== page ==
Joly, C., J. Gay-Queheillard, A. Leke, K. Chardon, S. Delanaud, V. Bach, and H. Khorsi-Cauet. 2013. Impact of chronic exposure to low doses of chlorpyrifos on the intestinal microbiota in the Simulator of the Human Intestinal Microbial Ecosystem (SHIME) and in the rat. Environ. Sci. Pollut. Res. Int. 20(5):2726-2734.
Kelly, J.R., P.J. Kennedy, J.F. Cryan, T.G. Dinan, G. Clarke, and N.P. Hyland. 2015. Breaking down the barriers: The gut microbiome, intestinal permeability and stress-related psychiatric disorders. Front. Cell. Neurosci. 9:392.
Knight, M. 1994. Adverse drug reactions in neonates. J. Clin. Pharmacol. 34(2):128-135.
Kuipers, F., and A.K Groen. 2014. FXR: The key to benefits in bariatric surgey? Nat. Med. 20(4):337-338.
Leclercq, S., S. Metamoros, P.D. Cani, A.M. Neyrinck, F. Jamar, P. Stärkel, K. Windey, V. Tremaroli, F. Bäckhed, K. Verbeke, P. de Timary, and N.M. Delzenne. 2014. Intestinal permeability, gut-bacterial dysbiosis, and behavioral markers of alcohol-dependence severity. Proc. Natl. Acad. Sci. USA 111(42):E4485-E4493.
Li, C.Y., H.J. Renaud, C.D. Klaassen, and J.Y. Cui. 2016. Age-specific regulation of drug-processing genes in mouse liver by ligands of zenobiotic-sensing transcription factors. Drug Metab. Dispos. 44(7):1038-1049.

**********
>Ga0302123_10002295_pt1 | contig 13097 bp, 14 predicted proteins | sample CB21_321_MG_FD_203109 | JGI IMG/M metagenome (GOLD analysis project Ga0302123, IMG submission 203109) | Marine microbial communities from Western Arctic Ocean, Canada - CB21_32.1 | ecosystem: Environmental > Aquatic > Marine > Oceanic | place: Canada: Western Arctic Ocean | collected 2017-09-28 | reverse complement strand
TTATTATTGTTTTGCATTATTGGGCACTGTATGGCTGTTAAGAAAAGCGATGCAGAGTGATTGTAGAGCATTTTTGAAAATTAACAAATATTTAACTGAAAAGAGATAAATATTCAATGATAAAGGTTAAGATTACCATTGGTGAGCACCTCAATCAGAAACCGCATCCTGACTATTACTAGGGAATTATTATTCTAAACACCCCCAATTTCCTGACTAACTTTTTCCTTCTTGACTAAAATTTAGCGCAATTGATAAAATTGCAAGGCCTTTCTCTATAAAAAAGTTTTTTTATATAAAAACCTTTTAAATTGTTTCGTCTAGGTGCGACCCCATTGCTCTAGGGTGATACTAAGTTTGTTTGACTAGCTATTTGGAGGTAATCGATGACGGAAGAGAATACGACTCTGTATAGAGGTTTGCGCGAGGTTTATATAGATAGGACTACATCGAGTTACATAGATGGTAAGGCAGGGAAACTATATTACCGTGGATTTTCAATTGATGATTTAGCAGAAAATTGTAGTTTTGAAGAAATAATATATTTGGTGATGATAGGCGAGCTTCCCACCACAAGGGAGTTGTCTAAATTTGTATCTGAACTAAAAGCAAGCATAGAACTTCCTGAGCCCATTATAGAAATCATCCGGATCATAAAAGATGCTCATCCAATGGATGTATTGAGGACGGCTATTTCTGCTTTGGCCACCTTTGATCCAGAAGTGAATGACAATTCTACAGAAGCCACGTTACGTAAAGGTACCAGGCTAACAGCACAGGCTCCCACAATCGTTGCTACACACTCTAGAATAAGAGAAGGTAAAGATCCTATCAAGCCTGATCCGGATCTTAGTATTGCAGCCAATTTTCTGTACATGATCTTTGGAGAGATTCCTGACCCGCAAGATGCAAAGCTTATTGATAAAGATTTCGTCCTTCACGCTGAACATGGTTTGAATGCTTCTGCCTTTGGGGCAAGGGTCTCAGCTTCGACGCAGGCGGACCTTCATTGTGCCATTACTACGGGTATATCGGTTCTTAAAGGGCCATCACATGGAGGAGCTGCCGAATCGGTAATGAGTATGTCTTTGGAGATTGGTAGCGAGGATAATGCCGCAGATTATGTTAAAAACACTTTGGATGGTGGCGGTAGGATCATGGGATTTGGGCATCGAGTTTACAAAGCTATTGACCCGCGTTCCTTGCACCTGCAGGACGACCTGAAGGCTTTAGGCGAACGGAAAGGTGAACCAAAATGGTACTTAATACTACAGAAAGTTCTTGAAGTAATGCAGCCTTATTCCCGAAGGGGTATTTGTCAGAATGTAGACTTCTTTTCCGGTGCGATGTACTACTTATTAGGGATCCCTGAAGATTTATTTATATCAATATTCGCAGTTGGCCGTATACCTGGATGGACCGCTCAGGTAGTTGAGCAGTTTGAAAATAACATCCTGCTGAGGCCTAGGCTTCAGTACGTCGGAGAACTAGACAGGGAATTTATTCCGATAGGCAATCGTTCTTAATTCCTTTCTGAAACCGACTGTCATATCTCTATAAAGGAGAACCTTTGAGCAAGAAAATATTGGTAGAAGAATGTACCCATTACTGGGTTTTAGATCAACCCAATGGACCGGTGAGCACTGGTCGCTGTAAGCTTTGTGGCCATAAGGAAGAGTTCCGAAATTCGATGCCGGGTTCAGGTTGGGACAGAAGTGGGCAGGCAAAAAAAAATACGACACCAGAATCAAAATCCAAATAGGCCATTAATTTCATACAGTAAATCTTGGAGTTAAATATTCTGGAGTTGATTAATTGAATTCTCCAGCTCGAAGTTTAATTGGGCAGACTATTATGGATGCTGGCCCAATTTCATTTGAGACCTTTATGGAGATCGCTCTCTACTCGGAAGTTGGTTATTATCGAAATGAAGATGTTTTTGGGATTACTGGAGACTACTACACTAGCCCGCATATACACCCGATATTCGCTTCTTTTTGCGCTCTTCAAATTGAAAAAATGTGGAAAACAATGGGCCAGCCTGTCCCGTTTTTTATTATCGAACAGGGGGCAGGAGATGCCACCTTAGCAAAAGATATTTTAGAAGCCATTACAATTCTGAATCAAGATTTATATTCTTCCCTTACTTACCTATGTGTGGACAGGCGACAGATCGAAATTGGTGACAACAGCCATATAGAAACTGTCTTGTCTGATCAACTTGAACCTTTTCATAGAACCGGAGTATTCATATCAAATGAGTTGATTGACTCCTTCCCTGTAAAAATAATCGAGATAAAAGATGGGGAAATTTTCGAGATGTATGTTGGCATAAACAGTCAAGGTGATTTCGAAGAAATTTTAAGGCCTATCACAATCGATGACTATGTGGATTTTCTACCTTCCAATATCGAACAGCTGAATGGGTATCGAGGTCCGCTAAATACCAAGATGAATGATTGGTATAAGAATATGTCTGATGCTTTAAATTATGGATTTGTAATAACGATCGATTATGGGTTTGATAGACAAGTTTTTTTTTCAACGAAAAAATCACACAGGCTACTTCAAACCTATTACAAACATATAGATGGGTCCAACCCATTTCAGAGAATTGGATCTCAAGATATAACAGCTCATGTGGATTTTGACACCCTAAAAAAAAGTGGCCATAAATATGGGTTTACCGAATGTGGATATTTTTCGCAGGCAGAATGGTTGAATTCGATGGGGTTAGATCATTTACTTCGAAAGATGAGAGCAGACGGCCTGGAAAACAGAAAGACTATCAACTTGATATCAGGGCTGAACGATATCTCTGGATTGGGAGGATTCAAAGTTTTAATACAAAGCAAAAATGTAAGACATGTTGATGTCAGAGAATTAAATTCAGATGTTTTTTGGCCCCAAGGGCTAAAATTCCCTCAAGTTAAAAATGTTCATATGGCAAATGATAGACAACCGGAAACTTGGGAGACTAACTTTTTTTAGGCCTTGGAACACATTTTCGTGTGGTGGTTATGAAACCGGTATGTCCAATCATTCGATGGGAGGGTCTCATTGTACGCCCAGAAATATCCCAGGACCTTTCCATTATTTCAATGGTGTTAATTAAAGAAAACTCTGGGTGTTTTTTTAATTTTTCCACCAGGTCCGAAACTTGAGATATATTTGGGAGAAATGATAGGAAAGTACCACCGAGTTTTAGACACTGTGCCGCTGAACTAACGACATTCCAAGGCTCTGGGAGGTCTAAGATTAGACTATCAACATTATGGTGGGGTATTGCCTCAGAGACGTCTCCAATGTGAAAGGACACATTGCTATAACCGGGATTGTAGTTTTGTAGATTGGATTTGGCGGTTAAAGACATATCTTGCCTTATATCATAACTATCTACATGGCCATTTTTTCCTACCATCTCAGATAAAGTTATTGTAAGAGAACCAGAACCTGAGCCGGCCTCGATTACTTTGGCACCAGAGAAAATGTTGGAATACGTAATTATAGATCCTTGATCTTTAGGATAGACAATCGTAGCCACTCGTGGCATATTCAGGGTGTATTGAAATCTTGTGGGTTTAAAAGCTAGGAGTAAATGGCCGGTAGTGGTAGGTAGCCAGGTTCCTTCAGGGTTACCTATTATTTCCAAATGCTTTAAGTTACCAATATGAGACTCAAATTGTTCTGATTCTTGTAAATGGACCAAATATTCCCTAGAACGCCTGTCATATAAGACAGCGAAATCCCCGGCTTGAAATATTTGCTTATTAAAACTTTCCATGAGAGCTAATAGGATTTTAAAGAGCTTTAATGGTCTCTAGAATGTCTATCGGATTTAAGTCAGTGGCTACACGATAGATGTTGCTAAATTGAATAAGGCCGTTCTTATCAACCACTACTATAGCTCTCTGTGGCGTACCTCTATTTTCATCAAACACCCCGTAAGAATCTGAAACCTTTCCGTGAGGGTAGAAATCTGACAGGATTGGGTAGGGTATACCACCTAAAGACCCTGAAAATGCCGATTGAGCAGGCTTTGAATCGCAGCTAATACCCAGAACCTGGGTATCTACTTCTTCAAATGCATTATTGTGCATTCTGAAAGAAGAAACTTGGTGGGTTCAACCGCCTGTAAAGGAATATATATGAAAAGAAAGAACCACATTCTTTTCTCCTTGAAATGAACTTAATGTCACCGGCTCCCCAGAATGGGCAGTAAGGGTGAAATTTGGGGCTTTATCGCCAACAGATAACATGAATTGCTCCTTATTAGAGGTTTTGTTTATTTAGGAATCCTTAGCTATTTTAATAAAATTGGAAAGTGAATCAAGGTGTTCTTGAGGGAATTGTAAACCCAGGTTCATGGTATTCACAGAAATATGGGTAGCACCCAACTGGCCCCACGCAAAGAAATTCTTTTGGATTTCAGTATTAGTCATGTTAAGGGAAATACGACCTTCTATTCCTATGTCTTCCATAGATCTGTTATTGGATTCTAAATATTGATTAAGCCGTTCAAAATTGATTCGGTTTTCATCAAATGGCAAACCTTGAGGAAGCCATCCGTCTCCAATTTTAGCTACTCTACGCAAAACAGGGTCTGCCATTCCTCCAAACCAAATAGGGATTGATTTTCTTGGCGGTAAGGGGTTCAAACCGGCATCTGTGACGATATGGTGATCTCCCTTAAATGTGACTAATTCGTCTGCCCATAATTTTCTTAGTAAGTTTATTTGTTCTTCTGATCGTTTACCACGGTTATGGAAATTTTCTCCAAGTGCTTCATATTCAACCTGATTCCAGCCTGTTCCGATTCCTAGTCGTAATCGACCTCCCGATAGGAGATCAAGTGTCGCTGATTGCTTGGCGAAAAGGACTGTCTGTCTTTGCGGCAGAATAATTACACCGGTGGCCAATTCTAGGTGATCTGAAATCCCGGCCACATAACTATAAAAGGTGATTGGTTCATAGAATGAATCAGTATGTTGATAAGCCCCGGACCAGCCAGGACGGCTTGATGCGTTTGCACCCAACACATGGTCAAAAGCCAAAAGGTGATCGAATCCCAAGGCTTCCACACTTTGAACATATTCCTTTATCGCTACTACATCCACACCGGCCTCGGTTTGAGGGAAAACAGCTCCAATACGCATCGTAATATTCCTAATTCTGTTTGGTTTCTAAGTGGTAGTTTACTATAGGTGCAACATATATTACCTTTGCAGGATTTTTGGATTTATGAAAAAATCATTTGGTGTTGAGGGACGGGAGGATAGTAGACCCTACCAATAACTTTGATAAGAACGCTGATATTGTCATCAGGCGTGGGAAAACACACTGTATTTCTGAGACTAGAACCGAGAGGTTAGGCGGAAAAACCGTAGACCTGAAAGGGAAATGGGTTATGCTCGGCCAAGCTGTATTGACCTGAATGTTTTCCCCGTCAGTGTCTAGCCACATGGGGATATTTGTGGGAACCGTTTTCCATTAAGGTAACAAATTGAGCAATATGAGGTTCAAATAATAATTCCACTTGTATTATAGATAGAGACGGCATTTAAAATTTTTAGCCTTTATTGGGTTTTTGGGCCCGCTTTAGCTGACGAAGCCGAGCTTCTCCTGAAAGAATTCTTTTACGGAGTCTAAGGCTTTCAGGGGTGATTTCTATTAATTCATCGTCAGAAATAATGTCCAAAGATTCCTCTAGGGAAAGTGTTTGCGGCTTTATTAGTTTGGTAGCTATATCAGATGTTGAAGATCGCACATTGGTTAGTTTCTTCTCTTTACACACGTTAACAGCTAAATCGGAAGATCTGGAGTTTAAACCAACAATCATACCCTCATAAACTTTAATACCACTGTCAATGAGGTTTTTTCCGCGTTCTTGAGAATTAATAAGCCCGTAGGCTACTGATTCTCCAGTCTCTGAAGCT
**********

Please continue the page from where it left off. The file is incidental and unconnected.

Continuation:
Li, F., C. Jiang, K.W. Krausz, Y. Li, I. Albert, H. Hao, K.M. Fabre, J.B. Mitchell, A.D. Patterson, and F.J. Gonzalez. 2013. Microbiome remodeling leads to inhibition of intestinal farnesoid X receptor signaling and decreased obesity. Nat. Commun. 4:2384.
Lu, K., R.P. Abo, K.A. Schlieper, M.E. Graffam, S. Levine, J.S. Wishnok, J.A. Swenberg, S.R. Tannenbaum, and J.G. Fox. 2014. Arsenic exposure perturbs the gut microbiome and its metabolic profile in mice: An integrated metagenomics and metabolomics analysis. Environ. Health Perspect. 122(3):284-291.
Ma, Q., and A.Y. Lu. 2011. Pharmacogenetics, pharmacogenomics, and individualized medicine. Pharmacol. Rev. 63(2):437-459.
Marchesi, J.R., D.H. Adams, F. Fava, G.D. Hermes, G.M. Hirschfield, G. Hold, M.N. Quraishi, J. Kinross, H. Smidt, K.M. Tuohy, L.V. Thomas, E.G. Zoetendal, and A. Hart. 2016. The gut microbiota and host health: A new clinical frontier. Gut 65(2):330-339.
Maurice, C.F., H.J. Haiser, and P.J. Turnbaugh. 2013. Xenobiotics shape the physiology and gene expression of the active human gut microbiome. Cell 152(1-2):39-50.
Morgun, A., A. Dzutsev, X. Dong, R.L. Greer, D.J. Sexton, J. Ravel, M. Schuster, W. Hsiao, P. Matzinger, and N. Shulzhenko. 2015. Uncovering effects of antibiotics on the host and microbiota using transkingdom gene networks. Gut 64(11):1732-1743.